We had a full day for exploring Galway before embarking for Inishmor. It was spent leisurely - walking about, peeking into little shops, eating. We trekked up to Salthill, a slightly ritzier area just west of the town center. Apparently there’s a wall around that has the magical ability to add seven years to your life should you kick it. Our expected time to burial remains unchanged however, as it’s a hidden wonder, especially from foolish stateside travels that happen to hear of it.
After dinner at Busker Brown, Libby took us to the Quays, one of the more famous pubs situated along Shop Street. Culturally, this was the highlight of Galway. I’m not much of a pubfarer, but they do things right in Ireland. Pubs seem filled with all walks of life. The Quays is situated on at least 4 levels with a different bar in every direction. Picture something Jack Sparrow would walk into and your mental image won’t be far from target. Here, it’s all rich woods, soft lights, and detritus from a long and varied history. When we arrived, Liverpool fans were focused intently on the match against Chelsea, which turned into quite a spectacle. After everyone’s disappointment (except for a poor, lone Chelsea fan), much hilarity, drinking, and good times ensued amidst the sounds of a Johnny Cash style trio.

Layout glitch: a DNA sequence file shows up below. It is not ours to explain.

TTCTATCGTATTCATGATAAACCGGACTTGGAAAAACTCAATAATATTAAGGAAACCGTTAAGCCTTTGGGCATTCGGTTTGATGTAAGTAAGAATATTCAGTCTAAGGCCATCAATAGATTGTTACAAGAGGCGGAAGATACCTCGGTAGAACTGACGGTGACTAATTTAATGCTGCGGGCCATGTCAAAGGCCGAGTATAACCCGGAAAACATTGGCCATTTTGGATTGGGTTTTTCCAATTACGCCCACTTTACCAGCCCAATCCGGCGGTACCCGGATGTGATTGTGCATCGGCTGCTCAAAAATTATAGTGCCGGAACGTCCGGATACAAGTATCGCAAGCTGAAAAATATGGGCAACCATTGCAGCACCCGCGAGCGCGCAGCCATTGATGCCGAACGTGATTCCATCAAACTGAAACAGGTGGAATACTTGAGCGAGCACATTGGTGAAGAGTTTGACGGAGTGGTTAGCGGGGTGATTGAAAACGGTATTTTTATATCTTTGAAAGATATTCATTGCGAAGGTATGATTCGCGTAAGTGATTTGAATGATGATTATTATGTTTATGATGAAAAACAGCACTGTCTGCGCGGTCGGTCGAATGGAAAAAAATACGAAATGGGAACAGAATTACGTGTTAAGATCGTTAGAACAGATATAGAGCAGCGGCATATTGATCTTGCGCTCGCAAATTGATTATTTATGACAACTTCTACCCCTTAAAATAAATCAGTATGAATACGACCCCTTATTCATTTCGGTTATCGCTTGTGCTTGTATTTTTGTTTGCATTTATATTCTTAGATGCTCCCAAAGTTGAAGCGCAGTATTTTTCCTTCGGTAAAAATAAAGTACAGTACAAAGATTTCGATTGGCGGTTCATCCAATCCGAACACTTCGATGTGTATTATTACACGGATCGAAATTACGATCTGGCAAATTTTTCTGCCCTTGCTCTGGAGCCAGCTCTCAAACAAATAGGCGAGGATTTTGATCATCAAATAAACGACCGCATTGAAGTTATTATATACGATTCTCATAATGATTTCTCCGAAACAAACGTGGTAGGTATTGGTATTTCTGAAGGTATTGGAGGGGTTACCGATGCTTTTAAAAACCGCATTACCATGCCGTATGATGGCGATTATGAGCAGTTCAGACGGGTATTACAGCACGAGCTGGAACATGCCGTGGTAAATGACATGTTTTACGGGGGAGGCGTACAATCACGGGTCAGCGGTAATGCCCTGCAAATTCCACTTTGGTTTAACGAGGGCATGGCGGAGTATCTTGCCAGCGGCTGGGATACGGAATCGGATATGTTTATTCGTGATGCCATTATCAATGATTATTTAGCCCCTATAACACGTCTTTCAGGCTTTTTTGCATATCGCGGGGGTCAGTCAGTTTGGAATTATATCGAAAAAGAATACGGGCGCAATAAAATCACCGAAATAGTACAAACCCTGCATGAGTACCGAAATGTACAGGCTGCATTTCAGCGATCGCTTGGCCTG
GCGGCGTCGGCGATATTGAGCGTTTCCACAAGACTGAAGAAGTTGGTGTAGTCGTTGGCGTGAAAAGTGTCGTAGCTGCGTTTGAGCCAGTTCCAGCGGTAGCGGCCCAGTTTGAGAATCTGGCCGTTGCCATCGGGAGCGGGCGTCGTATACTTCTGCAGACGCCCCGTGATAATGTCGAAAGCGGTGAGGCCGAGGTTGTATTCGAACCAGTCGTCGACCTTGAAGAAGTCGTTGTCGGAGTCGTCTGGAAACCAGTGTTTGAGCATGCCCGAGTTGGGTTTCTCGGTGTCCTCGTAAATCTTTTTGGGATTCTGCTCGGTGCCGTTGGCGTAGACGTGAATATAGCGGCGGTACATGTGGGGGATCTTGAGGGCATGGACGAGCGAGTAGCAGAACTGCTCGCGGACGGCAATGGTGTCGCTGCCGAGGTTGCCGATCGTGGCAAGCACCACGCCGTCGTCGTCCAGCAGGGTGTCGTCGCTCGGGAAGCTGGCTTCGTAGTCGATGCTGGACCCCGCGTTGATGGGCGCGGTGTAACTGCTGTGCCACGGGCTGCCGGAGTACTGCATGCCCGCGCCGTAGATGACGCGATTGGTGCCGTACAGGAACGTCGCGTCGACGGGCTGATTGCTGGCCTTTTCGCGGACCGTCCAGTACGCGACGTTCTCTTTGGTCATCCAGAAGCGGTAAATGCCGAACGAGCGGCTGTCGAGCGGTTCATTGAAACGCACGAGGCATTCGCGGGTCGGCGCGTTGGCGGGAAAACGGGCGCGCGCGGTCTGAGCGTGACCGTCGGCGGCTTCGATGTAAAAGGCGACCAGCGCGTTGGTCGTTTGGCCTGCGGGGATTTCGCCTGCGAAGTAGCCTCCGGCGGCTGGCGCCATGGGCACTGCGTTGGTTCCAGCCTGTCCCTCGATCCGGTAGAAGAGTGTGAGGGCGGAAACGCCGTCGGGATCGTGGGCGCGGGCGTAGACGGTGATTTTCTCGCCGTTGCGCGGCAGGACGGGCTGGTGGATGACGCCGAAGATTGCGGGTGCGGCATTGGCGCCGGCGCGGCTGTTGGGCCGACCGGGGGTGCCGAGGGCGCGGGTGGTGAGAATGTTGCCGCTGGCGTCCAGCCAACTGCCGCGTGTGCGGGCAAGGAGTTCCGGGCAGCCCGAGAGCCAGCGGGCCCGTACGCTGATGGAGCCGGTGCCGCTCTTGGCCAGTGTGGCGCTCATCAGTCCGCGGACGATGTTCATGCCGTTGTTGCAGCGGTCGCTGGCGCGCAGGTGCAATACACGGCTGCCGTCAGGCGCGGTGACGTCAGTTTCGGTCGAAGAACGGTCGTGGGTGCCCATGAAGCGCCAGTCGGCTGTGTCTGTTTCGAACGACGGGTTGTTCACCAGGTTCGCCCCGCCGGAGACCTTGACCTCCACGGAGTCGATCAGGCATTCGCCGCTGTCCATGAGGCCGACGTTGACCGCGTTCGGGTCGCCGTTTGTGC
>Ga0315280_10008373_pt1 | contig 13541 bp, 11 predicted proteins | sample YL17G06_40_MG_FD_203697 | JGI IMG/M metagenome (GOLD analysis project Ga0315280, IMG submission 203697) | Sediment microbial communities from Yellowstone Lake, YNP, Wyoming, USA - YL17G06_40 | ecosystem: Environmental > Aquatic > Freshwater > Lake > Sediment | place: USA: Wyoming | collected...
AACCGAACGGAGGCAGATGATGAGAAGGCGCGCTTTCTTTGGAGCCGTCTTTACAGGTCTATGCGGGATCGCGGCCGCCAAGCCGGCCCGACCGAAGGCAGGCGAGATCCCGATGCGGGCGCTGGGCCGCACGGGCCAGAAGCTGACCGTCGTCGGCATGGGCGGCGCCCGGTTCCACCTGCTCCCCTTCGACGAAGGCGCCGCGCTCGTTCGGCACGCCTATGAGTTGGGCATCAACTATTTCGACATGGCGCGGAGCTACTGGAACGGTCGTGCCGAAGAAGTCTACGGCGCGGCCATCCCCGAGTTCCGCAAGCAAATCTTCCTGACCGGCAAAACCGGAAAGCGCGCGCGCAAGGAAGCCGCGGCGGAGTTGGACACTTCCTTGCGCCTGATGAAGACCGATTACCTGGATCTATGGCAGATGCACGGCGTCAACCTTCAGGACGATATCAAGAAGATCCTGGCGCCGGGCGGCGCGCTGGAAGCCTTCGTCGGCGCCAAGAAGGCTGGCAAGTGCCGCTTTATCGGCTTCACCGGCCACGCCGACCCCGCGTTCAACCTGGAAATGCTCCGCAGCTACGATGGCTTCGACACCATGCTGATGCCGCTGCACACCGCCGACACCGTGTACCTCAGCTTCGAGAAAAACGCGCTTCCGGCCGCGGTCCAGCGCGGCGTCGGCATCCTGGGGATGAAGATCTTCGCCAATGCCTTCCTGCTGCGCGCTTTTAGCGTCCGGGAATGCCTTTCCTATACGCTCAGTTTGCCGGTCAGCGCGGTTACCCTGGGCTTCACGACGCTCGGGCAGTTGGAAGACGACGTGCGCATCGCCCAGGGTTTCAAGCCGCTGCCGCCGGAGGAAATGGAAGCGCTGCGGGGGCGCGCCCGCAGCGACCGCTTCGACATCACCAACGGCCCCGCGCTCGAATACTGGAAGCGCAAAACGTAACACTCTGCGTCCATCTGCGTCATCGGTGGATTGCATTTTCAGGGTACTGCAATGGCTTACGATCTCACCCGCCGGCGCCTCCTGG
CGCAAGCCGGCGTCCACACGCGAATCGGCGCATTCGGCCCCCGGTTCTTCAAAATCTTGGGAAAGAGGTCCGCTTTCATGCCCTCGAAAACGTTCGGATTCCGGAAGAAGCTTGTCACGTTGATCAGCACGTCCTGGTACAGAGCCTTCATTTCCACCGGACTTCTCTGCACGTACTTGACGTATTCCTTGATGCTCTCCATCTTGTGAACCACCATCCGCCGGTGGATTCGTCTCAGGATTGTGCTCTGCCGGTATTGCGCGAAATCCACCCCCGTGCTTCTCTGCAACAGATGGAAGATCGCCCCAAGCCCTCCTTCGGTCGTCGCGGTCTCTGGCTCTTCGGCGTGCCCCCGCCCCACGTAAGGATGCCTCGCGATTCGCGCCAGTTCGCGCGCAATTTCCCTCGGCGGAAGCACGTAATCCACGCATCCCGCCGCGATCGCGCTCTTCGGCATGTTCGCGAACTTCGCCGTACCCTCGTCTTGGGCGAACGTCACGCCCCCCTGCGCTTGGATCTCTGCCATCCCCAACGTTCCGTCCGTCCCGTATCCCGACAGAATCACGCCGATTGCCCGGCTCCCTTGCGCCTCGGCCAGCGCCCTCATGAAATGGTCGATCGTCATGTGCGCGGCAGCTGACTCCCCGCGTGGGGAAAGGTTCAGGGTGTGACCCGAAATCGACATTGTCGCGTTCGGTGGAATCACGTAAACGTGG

We had originally planned on hitting other pubs, but between still being behind from the flight and an early departure for the ferry, it was a relatively early night.
We traveled early by bus up the Connemera coast west of Galway. The view was a steady gradient from the relative urban scene of Galway out to green and grey hills dotted with stones everywhere, and mountains in the distance. The Irish seem to have built right on top of the works of earlier generations. New houses sprout up between ancient stone walls and ruins from various epochs, all spaced willy-nilly. In the states, there would be preservation committees to ensure such drama was controlled, but the seeming carelessness of the whole thing actually enhances the experience, and adds to the culture and the understanding of the past. I suppose when relics older than two hundred years aren’t such a commodity, the task of continuing a legacy becomes dramatically easier.
The Aran Islands are a legacy of Ireland unto themselves. Life on the islands is an approximation of what Ireland has been like for much of it’s history. We visited Inishmor, the largest at 9 miles long and a population of about 750. The tiny harbor is the center of the island, and the location of its single village - Kilronan. After securing our room, we rented bikes and set out to tour the island.
There’s a great scene in Braveheart where an Irishman comes to join William Wallace. He speaks of Ireland as his possession. “It’s my island”, he says with a more than slightly insane and devilish look on his face. It’s easy to see where some of that insanity comes from here. The landscape possesses a slightly tyrannical, insane beauty. It’s physically imperious, while somehow still retaining elegance.